“Here’s a cookie. Now stop fussing.”

"'Kayab'" The Mayan Collection by Mimi Stuart ©  Live the Life you Desire

“‘Kayab'” The Mayan Collection by Mimi Stuart ©
Live the Life you Desire

Some parents will try anything to stop a child’s fussiness or crying. These parents are often responding to their own anxiety more than the child’s urgent situation and real need.

Infants, of course, should be looked after immediately when they cry because there probably is an urgent need. But over time, it’s best to allow the child to start handling his or her own anxiety without rushing in with a quick fix.

One of the most important skills in dealing with life challenges is learning to handle one’s own discomfort in the face of anxiety. If children are given sweets or drinks whenever they are fussy, they are encouraged to use their emotions to manipulate others to get something. They are also prevented from learning to soothe themselves when they feel anxious.

They are being trained to use food or drink to soothe their anxiety. People who as children have always been distracted by food or drink when they’re upset have been neurologically hard wired to seek food, drink or attention the moment they feel anxious.

People learn to deal with apprehension and unfamiliar circumstances in early childhood. Anxiety is simply a physical state of increased attentiveness in the face of an unknown situation. Anything new or unknown in life provokes some anxiety. So if children don’t learn to deal with anxiety without having to consume something, they may end up consuming a lot more than is healthy for them.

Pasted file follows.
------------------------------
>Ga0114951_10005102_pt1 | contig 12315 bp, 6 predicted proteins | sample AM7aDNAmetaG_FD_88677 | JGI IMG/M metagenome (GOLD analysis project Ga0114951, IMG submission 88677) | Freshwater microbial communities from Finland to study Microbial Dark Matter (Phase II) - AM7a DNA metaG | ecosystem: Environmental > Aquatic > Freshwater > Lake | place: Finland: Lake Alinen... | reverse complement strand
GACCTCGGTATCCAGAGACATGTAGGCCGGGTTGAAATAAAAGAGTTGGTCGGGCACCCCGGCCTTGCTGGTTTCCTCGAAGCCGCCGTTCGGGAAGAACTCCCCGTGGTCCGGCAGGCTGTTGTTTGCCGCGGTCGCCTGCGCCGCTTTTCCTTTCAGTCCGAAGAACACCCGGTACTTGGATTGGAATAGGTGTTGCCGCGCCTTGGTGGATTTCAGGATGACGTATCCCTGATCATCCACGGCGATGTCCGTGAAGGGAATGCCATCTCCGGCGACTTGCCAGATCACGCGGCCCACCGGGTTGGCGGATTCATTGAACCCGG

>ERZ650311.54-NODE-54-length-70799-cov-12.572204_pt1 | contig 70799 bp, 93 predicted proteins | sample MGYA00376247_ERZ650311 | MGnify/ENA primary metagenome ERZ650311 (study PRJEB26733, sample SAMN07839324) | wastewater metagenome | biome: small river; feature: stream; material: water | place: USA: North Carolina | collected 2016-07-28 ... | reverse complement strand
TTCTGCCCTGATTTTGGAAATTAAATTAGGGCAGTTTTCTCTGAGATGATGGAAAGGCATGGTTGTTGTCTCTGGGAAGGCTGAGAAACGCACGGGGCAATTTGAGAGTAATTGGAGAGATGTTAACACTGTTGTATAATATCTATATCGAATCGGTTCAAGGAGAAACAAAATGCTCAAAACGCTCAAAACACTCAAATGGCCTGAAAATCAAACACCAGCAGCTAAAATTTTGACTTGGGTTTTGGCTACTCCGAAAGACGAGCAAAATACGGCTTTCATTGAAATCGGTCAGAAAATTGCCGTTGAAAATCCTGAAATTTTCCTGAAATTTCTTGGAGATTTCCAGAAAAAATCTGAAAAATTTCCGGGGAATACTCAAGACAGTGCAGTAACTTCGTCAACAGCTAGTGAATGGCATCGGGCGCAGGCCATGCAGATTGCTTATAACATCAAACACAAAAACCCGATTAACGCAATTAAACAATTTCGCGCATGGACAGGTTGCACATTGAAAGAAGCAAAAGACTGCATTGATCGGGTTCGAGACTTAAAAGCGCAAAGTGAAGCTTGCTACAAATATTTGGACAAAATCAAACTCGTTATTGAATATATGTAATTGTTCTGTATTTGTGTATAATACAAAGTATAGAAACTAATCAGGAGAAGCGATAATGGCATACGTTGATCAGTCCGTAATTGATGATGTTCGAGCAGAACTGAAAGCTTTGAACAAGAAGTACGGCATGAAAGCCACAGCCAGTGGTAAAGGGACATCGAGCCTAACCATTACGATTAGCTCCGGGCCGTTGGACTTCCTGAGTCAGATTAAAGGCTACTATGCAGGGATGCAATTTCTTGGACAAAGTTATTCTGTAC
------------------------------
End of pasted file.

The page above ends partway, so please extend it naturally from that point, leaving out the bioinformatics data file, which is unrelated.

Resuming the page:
When your child is fussy, and not in danger, pain, or real need, you should remain relaxed and calm. Actually, it’s usually helpful to remain calm. Having the demeanor of a good pilot or nurse, the parent’s attitude should be one that conveys to the child “Don’t worry, everything will be okay. You’ll figure it out. Be patient and you’ll be fine.”

This is not to say that parents shouldn’t respond to their children’s real needs. But they should not rush to the rescue with cream-puffs and root beer as a way to deal with the child’s discomfort. The more children experience new situations without reaching for a pacifier or cookie, the more confident they will feel in the face of challenges in the future. This means that it’s important for parents to learn to deal with their anxiety as well.

Research shows that those who are able to defer gratification are much more successful in life. Check out The Marshmallow Experiment.

by Alison Poulsen, PhD

Read  “Too Much Attachment:  ‘Honey, you’re so smart and talented!’”

Read  “Good-enough Parenting:  ‘I feel so bad when I let my children down.’”

Read “Overfunctioning and underfunctioning:  ‘If I don’t take care of things, nothing will ever get done.’”

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